Hilton Seoul Hotel / Dec. 7th, 2018
"The crisis that we are facing is a crisis concerning the way we regard and respect the world."
What does preserving the planet have to do with saving the soul? There are no two ways of looking at either the world or God. There can be no distinction between concern for human welfare and concern for ecological preservation.
St. Anthony of Egypt, the "father of monasticism," described nature as a book that teaches us about the beauty of God's creation: "My book [he said] is the nature of creation; there, I read the works of God." He also said, "Creation declares in a loud voice its maker and master." This is how the Orthodox Church perceives the natural environment.
Nature's beauty leads us to a broader view of creation. it is like the wide-angle lens of a camera. It prevents us from using our planet's resources in a narrow-minded or selﬁsh manner.
In calling for a "eucharistic spirit," the Orthodox Church reminds us that the world is not our private property, but a precious treasure or divine gift. And the proper response to God's gift is gratitude.
The second term that deﬁnes our response to God's generosity is "ascesis," which derives from the Greek word askeo and describes the way we treat creation.
The world's resources are offered to us by God not only to satisfy our needs, but rather to be shared with others. They are not ours to abuse or waste simply because we have the desire to consume them or the ability to pay for them.
The ascetic dimension implies a vocation to respect and protect creation through self-restraint and self-control, as well as through frugality and simplicity. in this way, everything is restored to its original vision and purpose, as God intended it from the moment of creation.
The saints of the early Eastern Church knew that a person with a pure heart was able to sense the connection with the rest of creation, especially, the animal world. Think about St. Francis of Assisi talking to the sun and the moon, or St. Seraphim of Sarov feeding the bear in the forest.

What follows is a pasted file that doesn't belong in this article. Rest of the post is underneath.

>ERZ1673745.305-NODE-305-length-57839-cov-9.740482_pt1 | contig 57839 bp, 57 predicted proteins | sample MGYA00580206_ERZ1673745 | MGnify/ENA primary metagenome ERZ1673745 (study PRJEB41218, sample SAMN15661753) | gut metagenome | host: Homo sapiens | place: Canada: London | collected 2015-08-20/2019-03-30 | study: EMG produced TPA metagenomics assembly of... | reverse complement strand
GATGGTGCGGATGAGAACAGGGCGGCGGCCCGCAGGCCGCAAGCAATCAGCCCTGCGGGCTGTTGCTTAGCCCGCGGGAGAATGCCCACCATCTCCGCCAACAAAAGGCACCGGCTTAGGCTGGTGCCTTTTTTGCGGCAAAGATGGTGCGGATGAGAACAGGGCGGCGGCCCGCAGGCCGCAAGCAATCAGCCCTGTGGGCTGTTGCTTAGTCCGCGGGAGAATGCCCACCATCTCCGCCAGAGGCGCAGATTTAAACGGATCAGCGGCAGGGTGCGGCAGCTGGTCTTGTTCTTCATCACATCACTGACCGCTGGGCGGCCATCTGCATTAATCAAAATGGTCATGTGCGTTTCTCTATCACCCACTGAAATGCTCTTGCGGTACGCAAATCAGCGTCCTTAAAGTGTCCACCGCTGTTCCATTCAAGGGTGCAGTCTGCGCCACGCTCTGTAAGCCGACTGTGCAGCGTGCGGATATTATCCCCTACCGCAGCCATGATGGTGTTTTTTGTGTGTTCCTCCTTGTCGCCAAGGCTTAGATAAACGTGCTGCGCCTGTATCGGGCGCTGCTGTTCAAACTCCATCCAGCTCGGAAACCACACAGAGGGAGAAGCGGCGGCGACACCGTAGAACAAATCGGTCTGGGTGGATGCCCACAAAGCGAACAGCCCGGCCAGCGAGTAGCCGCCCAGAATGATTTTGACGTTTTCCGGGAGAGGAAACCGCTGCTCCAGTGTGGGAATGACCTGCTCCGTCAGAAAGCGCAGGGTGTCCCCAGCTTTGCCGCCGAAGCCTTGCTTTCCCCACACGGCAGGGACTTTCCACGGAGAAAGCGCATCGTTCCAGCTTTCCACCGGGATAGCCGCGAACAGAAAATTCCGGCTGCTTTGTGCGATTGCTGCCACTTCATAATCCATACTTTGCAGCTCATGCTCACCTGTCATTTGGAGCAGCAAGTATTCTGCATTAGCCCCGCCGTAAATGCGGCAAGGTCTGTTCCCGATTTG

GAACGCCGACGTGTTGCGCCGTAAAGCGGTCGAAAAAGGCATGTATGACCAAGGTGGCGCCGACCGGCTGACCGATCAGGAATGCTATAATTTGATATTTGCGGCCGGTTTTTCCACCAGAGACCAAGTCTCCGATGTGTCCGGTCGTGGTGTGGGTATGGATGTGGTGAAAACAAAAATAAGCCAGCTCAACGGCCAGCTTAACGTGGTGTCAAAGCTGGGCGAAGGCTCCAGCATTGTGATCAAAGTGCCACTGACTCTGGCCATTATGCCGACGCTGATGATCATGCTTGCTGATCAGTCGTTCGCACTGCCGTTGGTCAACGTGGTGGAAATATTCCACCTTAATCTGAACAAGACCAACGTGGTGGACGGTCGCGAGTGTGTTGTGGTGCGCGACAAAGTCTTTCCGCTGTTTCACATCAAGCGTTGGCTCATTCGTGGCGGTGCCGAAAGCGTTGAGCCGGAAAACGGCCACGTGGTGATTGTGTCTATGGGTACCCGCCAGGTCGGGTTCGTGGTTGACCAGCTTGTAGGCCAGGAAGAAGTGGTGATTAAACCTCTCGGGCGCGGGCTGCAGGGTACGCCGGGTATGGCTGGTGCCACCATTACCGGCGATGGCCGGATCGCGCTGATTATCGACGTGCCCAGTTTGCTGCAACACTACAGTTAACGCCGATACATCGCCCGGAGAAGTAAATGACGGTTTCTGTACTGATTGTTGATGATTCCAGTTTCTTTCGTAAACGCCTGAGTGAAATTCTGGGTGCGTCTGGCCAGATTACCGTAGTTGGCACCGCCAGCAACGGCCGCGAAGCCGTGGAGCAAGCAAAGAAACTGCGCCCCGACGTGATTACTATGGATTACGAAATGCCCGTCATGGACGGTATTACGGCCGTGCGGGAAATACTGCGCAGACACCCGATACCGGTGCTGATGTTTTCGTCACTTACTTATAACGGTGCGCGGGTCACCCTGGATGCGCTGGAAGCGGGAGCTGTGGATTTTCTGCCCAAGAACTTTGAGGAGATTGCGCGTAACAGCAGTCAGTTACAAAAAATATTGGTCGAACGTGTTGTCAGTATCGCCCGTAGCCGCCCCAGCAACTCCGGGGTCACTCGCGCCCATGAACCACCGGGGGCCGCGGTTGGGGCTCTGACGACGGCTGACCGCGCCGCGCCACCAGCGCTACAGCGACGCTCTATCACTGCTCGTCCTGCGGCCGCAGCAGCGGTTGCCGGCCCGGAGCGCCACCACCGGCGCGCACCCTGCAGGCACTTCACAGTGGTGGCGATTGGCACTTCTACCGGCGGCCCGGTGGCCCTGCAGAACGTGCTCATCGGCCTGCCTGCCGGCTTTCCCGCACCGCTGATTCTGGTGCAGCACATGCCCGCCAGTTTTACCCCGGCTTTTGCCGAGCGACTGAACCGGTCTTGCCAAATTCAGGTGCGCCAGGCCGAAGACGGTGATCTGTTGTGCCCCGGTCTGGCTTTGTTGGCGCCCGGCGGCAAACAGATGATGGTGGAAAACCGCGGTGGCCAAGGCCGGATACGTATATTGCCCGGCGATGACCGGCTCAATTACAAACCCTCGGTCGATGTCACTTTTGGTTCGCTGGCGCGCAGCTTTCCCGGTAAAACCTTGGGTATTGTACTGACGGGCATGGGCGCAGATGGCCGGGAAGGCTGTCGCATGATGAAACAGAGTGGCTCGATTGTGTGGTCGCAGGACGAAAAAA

This connection with the rest of creation is not merely emotional; it is profoundly spiritual.
What is a merciful heart? It is a heart, which is burning with love for the whole of creation: for human beings, for birds, for beasts, for demons — for all of God's creatures.
In his Letter to the Romans, St. Paul emphasizes the consequences of sin, stating that "from the beginning, the entire creation has been groaning in Pain" (Rom- 8-22), "eagerly awaiting its liberation by the children of God." (Rom. 8.19)
Indeed, every act of ecological pollution or destruction is an offence against God. Unfortunately, however, we have behaved as if we own creation. Creation care is not primarily an ethical or moral issue. It demands a radical change of our worldview and lifestyle. We are called to repent for the way we regard and treat God's creation.
Therefore, the traditional concept of sin must be broadened to include environmental abuse! This is why, almost twenty years ago, we declared that "to commit a crime against the natural world is a sin."
Human attitudes and actions, toward creation directly reflect human attitudes and behavior toward other people. Scientists estimate that those most hurt by global warming in the future will be those who can least afford it. Thus, pollution is intimately connected to poverty.
This planet is indeed our home; but it is also the home of every human being, of every animal creature, and of every form of life created by God. We must remember that we are not alone in this world; and our generation is not the only one that needs to survive on this planet.
The crisis that we are facing is a crisis concerning the way we regard and respect the world. So let us acquire a "eucharistic spirit" and an "ascetic ethos" in our approach to creation care. Let us regard ourselves as responsible for every living creature of God.
The beautiful forests, rocky seacoasts, and wonderful mountains of your country belong not only to the present generation but also to future generations. This is why the Korean people have a unique reputation for reducing and recycling as well as respecting and protecting the environment.
Humankind is entitled to a better and brighter world - a world free from degradation and violence, a world of generosity and compassion. It is this selﬂess love for our children that will show us the path that we must follow into the future.